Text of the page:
YT: I’m going to say it in Spanish. Deje de hinchar, yo no nací para hacer esto, nací para hacer otra cosas, lo que tenía era teatro. Basically, that means I should stop pretending to be something I’m not for the sake of meeting society’s standards for me. I should try doing what I really like. And maybe I’m not meant to be doing theatre, but my mom sees that passion within me. I should go for it, and I have her support. I just needed one person to believe in me, and it was my mom. That meant a lot to me. So I said, okay! Let’s do this! Let’s start researching Youtube videos. Finding out what Shakspeare is, and how he works. A lot of this process was teaching myself the language. It was acting for the first time in English. I even emailed a YouTuber who I saw had gotten into acting school. We zoomed a couple times, and she really helped me. She was an angel. Her name is Lorraine Rodriguez-Reyes. She helped me so much. 

LK: Tell me a bit more about the college process. 

YT: It was not what I expected. It was hard. In the U.S they prepare you for college the second you start high school. Where I’m from, no one prepared for shit. But here I was, going through auditions and applications. It gave me a lot of emotional stress, but I kept pushing forward. And I felt like all of this was happening for a reason. My mom talked to me for a reason. I found this teacher for a reason. I feel like a lot of people go into the entertainment industry for fame. But I’m doing this because I feel like if I don’t, no one in Paraguay will. I felt like I had enough passion to be the first one to try. 

LK: How is college as an international student? How is it to be the first person from Paraguay to study theatre in the U.S.?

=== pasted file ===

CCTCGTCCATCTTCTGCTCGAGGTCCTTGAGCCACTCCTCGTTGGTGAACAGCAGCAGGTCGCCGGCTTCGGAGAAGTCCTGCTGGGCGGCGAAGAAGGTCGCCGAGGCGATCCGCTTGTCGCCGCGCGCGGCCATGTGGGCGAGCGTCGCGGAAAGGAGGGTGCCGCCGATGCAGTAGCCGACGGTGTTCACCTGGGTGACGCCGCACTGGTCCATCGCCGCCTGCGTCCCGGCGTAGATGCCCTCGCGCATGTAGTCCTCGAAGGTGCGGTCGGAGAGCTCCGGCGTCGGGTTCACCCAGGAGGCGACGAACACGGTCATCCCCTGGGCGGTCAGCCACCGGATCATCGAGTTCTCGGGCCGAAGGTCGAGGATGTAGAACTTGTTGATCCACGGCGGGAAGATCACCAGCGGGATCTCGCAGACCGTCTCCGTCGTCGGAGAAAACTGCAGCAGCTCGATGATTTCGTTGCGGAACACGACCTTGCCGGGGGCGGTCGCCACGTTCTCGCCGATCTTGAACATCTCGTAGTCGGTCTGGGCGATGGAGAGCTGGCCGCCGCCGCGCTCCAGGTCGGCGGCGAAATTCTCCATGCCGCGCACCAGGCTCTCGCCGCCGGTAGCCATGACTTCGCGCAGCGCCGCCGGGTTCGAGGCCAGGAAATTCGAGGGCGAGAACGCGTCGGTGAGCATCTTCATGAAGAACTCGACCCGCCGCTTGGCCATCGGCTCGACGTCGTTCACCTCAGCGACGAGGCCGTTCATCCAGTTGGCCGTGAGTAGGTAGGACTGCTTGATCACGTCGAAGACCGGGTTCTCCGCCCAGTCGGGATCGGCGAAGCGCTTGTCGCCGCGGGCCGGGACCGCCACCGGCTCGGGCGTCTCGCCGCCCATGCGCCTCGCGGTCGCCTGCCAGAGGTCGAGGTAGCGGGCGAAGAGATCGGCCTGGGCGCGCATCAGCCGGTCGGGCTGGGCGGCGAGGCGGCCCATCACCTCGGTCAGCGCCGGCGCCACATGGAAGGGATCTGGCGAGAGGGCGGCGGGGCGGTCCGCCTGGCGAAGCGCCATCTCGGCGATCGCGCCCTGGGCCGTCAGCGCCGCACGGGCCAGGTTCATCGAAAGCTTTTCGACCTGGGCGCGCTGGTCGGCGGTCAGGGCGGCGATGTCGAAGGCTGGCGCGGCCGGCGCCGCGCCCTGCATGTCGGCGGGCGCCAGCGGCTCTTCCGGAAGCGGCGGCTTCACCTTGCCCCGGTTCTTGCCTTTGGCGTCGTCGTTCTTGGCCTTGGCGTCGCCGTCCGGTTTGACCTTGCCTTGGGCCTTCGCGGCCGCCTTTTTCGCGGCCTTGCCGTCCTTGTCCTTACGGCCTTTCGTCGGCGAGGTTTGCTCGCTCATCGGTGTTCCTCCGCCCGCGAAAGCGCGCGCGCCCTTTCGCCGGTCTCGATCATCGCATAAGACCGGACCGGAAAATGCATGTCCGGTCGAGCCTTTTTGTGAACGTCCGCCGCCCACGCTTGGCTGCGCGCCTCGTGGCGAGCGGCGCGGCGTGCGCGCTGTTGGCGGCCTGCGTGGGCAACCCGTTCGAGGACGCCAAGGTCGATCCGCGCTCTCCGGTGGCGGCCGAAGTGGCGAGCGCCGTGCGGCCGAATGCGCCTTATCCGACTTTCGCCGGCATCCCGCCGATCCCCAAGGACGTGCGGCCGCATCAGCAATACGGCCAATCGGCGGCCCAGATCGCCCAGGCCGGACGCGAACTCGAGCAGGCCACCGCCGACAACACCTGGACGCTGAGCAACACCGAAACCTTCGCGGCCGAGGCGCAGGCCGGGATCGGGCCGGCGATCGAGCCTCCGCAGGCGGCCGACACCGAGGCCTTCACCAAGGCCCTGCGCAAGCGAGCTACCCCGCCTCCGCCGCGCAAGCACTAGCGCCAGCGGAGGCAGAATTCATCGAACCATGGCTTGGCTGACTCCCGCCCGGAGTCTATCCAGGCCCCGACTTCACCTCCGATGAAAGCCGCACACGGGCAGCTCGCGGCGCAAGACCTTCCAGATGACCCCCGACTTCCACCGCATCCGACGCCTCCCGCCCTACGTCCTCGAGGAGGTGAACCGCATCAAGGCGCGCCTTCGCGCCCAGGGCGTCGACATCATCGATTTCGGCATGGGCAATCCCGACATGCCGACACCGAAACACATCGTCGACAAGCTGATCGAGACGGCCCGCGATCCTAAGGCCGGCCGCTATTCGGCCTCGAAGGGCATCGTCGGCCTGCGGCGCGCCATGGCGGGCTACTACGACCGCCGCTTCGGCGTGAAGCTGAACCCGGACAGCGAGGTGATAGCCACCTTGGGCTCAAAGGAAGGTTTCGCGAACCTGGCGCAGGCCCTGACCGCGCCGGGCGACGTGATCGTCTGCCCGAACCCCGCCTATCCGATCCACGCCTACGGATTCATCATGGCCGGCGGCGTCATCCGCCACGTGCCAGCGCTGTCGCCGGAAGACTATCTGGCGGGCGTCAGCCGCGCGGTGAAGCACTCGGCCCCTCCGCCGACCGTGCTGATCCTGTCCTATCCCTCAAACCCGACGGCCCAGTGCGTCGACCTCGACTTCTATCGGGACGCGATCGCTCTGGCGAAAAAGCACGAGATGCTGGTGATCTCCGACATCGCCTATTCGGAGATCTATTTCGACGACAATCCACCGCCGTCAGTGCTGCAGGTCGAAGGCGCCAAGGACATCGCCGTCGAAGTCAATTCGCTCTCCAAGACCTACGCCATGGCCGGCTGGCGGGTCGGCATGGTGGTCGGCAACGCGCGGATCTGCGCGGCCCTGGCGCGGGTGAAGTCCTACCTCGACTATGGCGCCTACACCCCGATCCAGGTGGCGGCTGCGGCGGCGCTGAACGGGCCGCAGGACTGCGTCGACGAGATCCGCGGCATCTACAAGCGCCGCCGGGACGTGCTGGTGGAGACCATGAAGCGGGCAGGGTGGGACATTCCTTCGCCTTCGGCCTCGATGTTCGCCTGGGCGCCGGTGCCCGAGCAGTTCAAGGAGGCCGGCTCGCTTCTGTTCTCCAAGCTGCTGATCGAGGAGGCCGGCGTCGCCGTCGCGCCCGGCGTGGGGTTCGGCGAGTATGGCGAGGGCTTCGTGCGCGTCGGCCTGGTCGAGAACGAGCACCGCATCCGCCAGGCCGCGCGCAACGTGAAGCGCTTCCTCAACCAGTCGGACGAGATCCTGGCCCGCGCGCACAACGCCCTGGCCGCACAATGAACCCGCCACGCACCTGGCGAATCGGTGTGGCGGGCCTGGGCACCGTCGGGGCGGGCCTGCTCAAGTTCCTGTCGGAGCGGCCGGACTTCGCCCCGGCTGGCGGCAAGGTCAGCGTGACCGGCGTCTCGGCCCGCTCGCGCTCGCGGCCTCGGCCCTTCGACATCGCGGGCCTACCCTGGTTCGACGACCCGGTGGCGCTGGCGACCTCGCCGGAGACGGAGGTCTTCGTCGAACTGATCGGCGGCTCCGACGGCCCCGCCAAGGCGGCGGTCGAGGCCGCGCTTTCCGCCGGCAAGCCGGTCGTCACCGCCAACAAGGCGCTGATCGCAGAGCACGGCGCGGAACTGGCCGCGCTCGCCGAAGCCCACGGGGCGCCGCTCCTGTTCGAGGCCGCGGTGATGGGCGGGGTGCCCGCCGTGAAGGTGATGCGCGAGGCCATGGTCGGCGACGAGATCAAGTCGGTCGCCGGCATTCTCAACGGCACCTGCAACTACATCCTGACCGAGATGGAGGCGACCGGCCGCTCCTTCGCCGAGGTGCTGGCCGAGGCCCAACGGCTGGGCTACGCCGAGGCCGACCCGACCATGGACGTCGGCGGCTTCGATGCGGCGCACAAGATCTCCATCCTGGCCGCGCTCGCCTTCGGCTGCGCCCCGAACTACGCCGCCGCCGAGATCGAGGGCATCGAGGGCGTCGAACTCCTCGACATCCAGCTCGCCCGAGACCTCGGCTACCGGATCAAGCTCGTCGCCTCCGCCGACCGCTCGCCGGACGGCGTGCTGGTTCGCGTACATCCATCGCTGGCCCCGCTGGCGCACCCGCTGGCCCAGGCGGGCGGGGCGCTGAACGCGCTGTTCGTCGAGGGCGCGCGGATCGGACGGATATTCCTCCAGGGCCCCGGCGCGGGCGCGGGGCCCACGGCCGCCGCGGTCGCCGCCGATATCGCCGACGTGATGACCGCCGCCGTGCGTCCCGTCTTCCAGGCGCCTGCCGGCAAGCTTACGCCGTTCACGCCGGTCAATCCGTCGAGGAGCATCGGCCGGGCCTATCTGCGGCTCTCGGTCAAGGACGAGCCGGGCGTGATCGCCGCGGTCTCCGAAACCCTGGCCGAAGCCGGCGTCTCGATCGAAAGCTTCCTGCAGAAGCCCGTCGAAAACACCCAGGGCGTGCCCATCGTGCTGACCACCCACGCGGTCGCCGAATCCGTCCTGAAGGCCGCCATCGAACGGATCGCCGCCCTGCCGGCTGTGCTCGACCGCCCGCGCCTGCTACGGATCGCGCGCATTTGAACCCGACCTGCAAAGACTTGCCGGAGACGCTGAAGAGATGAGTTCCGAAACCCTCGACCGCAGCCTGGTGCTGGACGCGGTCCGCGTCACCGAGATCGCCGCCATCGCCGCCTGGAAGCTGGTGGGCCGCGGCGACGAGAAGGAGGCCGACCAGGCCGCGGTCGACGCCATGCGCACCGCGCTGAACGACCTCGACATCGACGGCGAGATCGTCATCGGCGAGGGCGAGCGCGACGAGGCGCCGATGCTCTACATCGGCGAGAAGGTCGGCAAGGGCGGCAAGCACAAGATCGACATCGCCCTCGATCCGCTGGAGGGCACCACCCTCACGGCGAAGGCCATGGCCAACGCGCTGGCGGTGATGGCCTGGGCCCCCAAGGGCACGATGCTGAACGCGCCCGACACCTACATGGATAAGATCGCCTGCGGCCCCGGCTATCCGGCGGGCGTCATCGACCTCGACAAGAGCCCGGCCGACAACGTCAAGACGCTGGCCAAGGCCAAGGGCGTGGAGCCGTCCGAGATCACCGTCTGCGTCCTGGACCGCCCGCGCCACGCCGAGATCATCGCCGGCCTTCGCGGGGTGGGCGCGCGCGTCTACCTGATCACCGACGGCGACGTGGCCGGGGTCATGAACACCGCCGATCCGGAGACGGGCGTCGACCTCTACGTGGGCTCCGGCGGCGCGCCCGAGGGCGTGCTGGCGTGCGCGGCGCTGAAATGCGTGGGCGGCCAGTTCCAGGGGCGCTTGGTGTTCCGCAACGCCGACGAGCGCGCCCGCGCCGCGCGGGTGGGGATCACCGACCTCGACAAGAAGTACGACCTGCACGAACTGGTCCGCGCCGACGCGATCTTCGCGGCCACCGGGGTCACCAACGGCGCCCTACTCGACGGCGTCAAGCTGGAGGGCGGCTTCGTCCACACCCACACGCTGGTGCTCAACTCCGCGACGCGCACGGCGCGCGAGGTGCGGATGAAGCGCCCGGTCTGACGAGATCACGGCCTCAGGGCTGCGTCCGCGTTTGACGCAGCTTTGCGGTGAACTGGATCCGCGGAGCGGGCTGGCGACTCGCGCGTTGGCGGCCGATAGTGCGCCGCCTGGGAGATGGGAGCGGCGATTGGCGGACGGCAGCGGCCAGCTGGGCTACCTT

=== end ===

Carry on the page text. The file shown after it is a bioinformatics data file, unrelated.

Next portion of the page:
YT: From the first day I was scared. There was so much talent. People blow me away every single day. But I remember my first theatre class, where everyone performed pieces to showcase what area of theatre they were passionate about. I have never been surrounded by people who were as passionate as me. It just made me feel so grateful to be surrounded by like-minded artists.

LK: Last question. What do you want to do with your theatre degree? 

YT: Let me think. Well, in my dream world, I would help create the first Paraguay television show. I would also love to set up an acting school in Paraguay. But one person can’t do everything alone. One person can’t build the theatre, teach theatre, direct the shows, play all the characters, and write the shows. There’s simply not enough people and not enough funds. That’s why I think theatre hasn’t evolved in Paraguay the way it has evolved in other places. The people who are passionate are untrained– it’s a vicious cycle. I would love it if the people I’ve met in the U.S. could help it evolve in some way. I just need one chance. If one person doesn’t take action, no one ever will.

Note: This interview has been cut and edited for clarity. 

Leela Kiyawat is an eighteen year old award-winning playwright and theater artist from the San Francisco Bay Area. Her work has been produced with Playground SF, the Ashby Stage, the Youth Uproar Theatre Company, and TheatreFirst, among others. Leela currently attends Fordham University and is earning her Bachelor’s degree in Playwriting. She loves FKA Twigs, goldfish crackers, and riding the BART train.